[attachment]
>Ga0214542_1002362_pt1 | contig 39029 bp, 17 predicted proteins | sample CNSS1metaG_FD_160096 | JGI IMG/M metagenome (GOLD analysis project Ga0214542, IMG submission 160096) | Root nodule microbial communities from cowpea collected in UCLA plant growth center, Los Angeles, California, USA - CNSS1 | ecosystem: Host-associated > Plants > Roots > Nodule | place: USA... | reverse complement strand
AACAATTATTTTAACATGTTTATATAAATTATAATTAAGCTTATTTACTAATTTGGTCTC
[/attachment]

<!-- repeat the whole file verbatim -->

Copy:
>Ga0214542_1002362_pt1 | contig 39029 bp, 17 predicted proteins | sample CNSS1metaG_FD_160096 | JGI IMG/M metagenome (GOLD analysis project Ga0214542, IMG submission 160096) | Root nodule microbial communities from cowpea collected in UCLA plant growth center, Los Angeles, California, USA - CNSS1 | ecosystem: Host-associated > Plants > Roots > Nodule | place: USA... | reverse complement strand
AACAATTATTTTAACATGTTTATATAAATTATAATTAAGCTTATTTACTAATTTGGTCTC